Revisiting the seminal study of March and Olson (1983), this article aimed to empirically test whether or not government reorganizations at the ministerial level can be better explained by political factors than administrative and functional rhetoric. Government reorganizations have often been understood as functional adaptations to increase organizational efficiency and effectiveness, but little empirical research has been conducted on their political context. By analyzing pooled-time series data from 30 OECD countries from 1980–2014 taken from the Statesman's Yearbook, this article sought to examine whether changes in political power are associated with government reorganizations and whether their intensity is affected by the country's political system (parliamentarism or presidentialism), transitions of administrative power, and political cycles of the top executive's tenure. The results suggested that government reorganizations are more likely to occur in parliamentary systems, after transitions of political power, and at the beginning of the top executive's tenure.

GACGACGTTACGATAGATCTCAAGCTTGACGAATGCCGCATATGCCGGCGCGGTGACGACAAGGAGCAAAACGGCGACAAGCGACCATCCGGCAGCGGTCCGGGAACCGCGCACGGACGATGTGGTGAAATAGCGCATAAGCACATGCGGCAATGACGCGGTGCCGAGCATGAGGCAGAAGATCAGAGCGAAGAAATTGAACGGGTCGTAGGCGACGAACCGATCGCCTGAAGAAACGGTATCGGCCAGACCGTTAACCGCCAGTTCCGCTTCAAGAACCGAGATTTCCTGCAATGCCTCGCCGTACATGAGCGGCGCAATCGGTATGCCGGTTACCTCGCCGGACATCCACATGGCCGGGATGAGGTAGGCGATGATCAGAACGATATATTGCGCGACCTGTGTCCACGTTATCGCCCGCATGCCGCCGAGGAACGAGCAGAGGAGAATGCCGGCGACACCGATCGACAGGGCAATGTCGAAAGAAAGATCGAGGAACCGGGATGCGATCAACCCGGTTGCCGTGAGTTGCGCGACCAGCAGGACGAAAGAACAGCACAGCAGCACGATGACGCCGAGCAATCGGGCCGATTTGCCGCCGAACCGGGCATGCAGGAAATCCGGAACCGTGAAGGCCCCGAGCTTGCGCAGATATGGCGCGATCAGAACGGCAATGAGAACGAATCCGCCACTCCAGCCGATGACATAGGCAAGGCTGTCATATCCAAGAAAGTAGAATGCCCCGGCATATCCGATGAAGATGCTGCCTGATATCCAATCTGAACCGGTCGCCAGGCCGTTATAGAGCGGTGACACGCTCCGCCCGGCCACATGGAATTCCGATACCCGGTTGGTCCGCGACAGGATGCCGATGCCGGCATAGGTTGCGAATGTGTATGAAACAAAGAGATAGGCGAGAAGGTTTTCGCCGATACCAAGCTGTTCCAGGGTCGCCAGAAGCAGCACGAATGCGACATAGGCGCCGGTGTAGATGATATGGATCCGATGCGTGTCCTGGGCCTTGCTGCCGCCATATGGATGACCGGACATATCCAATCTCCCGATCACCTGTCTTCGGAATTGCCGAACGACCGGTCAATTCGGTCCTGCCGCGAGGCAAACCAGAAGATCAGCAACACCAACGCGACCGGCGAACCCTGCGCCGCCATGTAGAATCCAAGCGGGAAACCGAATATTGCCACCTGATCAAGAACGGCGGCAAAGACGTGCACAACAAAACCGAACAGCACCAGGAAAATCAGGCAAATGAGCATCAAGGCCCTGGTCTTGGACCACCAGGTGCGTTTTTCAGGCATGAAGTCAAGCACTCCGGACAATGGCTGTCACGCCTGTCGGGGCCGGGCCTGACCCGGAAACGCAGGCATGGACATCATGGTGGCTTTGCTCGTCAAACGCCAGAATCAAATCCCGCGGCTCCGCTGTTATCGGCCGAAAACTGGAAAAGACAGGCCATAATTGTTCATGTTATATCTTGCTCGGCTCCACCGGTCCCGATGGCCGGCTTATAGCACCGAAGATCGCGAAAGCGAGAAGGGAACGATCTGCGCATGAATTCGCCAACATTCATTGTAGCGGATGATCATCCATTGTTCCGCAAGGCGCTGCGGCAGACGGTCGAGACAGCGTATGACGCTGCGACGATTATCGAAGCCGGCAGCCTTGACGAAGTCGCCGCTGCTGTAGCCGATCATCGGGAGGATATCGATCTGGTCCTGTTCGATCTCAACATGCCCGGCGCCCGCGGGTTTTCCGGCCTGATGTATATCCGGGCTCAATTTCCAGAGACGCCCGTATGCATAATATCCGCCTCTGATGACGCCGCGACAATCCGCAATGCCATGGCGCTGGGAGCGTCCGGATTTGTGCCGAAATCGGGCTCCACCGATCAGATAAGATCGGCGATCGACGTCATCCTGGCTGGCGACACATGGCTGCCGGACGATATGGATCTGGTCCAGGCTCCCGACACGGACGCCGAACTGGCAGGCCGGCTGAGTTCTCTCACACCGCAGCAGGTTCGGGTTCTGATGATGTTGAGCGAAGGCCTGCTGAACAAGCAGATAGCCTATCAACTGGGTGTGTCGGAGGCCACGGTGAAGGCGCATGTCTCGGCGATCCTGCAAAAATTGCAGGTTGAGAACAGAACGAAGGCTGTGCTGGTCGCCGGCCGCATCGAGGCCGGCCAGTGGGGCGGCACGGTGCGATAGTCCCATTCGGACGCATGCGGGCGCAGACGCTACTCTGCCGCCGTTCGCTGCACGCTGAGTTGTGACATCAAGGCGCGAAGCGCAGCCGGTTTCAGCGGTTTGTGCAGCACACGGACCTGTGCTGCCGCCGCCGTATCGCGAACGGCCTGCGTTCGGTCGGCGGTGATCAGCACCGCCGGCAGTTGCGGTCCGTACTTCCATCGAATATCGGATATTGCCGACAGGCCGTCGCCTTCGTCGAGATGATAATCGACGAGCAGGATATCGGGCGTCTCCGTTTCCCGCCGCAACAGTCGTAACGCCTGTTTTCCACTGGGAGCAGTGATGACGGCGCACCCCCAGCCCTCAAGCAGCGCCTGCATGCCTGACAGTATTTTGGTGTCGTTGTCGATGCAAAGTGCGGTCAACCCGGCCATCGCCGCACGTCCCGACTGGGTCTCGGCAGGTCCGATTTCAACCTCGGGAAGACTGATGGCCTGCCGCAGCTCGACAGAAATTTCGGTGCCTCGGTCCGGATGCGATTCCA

Bibliographical noteFunding Information:
National Research Foundation of Korea, Grant/Award Numbers: NRF-2016S1A3A2923475, NRF-2017S1A3A2067636
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All Science Journal Classification (ASJC) codes
- Sociology and Political Science
- Public Administration